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January 16, 2019

AI to Displace 40% of World’s Jobs, Predicts ‘Oracle of AI’

Alex Woodie

(Source: 60 Minutes)

Artificial intelligence will displace 40% of jobs, predicted Chinese AI expert Kai-Fu Lee, who was dubbed the “Oracle of AI” by “60 Minutes” this week. Lee also said that China is on the cusp of surpassing Silicon Valley in technological supremacy.

“AI will increasingly replace repetitive jobs, not just blue collar work but a lot of white collar work,” Lee told CBS News‘ correspondent Scott Pelley in a broadcast that aired Sunday on “60 Minutes.”

“Chauffeurs, truck drivers — anybody who does driving for a living, their jobs will be disrupted more in the 15-to-20 year timeframe,” Lee continued. “And many jobs that seem a little complex – chef, waiter – lot of things will be automated. We’ll have automated stores and automated restaurants. And altogether here in 15 years, that’s going to displace about 40% of jobs in the world.”

Lee is the CEO and co-founder of Sinovation Ventures, a Beijing-based venture capital firm that has backed more than 140 AI startups since it was founded in 2009. The company, which has about $2 billion under management, has backed 10 billion-dollar AI startups, and even has a few worth more than $10 billion, Lee told Pelley.

The venture capital firm has invested aggressively in startups using deep learning and neural networking techniques to solve challenging problems. For example, Face++, one of the companies that’s received funding from Lee’s firm, uses AI technology to develop facial recognition software that can depict a person’s mood somewhat accurately.

(Source: 60 Minutes)

Advances in AI are moving quickly, and hold the potential to shake up the world order, even if most people don’t know about it, Lee said. “I think most people have no idea [what AI can do] and many people have the wrong idea,” he told Pelley. “I believe it’s going to change the world more than anything in the history of mankind — even more than electricity.”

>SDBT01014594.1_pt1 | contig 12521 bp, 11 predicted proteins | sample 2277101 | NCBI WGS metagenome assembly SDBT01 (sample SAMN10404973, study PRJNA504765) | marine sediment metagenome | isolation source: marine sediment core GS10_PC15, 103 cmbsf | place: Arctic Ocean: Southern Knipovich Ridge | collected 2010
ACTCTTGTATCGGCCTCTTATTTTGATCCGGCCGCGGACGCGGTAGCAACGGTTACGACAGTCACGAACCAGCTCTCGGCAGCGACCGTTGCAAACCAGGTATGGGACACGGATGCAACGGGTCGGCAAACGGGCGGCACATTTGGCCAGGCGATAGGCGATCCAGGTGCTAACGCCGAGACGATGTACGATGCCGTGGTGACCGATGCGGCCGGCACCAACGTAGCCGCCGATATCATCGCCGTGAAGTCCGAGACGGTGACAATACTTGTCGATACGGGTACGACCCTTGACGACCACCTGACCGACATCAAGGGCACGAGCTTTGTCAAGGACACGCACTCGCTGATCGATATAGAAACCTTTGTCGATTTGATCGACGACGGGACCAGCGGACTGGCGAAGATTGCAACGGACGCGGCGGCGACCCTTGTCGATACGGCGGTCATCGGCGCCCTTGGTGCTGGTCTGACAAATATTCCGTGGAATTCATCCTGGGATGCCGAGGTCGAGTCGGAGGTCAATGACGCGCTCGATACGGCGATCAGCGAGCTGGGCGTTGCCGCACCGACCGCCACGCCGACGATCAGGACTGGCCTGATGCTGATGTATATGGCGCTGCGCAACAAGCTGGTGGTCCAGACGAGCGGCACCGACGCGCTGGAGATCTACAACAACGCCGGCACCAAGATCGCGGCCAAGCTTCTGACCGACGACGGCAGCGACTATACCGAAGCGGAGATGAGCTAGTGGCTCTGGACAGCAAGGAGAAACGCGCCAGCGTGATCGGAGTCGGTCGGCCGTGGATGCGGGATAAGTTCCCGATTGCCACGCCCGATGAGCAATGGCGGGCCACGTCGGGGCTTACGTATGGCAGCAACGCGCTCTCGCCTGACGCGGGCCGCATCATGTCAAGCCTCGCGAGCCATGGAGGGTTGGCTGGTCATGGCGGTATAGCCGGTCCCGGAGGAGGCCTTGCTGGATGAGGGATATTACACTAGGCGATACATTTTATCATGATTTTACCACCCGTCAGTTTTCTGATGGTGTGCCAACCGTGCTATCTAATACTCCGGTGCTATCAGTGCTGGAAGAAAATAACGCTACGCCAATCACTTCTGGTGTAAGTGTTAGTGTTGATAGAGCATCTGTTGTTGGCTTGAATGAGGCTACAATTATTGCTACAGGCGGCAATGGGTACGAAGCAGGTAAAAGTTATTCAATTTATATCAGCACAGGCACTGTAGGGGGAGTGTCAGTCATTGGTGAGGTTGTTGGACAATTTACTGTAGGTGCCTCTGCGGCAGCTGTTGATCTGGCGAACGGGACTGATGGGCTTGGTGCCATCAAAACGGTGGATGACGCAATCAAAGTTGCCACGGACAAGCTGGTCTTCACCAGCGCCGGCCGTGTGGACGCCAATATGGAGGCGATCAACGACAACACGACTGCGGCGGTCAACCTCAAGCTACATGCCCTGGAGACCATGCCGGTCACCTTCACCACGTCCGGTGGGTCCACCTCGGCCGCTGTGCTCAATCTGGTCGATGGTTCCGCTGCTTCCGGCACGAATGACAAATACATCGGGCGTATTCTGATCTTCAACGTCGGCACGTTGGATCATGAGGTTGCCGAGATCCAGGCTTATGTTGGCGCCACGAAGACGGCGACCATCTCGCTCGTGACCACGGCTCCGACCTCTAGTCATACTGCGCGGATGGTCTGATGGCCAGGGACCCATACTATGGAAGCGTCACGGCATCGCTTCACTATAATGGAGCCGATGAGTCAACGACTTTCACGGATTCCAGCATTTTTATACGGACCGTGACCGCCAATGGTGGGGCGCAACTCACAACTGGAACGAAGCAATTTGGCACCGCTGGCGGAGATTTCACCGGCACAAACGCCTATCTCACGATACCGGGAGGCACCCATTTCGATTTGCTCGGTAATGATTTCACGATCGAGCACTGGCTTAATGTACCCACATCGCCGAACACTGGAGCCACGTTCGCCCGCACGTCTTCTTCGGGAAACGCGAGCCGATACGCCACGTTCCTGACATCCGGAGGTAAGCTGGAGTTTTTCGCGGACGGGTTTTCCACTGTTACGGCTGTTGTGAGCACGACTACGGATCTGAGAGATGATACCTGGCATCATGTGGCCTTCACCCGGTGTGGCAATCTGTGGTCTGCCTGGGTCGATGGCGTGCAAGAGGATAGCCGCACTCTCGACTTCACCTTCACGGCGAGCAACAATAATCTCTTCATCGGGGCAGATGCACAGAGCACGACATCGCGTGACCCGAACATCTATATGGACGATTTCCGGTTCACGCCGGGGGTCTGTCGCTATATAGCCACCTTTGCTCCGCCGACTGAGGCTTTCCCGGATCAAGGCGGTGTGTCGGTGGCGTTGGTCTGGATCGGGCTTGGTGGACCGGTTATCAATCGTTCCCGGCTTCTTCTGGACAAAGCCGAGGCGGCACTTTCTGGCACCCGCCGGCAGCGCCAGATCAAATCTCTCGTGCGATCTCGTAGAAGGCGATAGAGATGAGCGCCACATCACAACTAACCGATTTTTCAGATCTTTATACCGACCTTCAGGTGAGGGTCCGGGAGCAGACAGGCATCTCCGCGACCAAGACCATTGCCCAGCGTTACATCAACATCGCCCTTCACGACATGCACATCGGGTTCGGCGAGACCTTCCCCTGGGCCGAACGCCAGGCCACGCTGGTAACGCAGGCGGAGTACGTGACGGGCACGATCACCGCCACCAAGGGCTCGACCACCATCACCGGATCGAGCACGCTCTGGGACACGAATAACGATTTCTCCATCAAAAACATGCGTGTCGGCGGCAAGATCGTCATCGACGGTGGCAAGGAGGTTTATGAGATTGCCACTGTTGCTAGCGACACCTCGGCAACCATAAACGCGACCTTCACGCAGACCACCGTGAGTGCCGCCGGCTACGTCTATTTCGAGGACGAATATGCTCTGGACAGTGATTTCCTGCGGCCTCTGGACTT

Before co-founding Sinovation Ventures, Lee was a much-sought-after executive for American Web giants. After getting his PhD from Carnegie Mellon, Lee headed up speech recognition research at Apple, and was head of interactive media at Silicon Graphics. Lee was instrumental in starting the Microsoft Research division in Beijing, but was lured to Google soon thereafter with a $2.5 million signing bonus and a $10-million-a-year compensation package. That moved triggered litigation with Microsoft, which accused Lee of violating his non-compete agreement.

Lee sees the center of gravity in the technology world shifting east. In his 2018 book “AI Super-Powers: China, Silicon Valley and the New World Order,” Lee makes the case that China’s investments in AI will result in China displacing Silicon Valley as the epicenter of AI innovation.

“Silicon Valley has been the single epicenter of the world technology innovation when it comes to internet, computers, mobile and AI,” Lee said. “But in the recent five years, we’re seeing the Chinese AI is getting to be almost as good as Silicon Valley AI. And I think Silicon Valley is not quite aware of it yet.”

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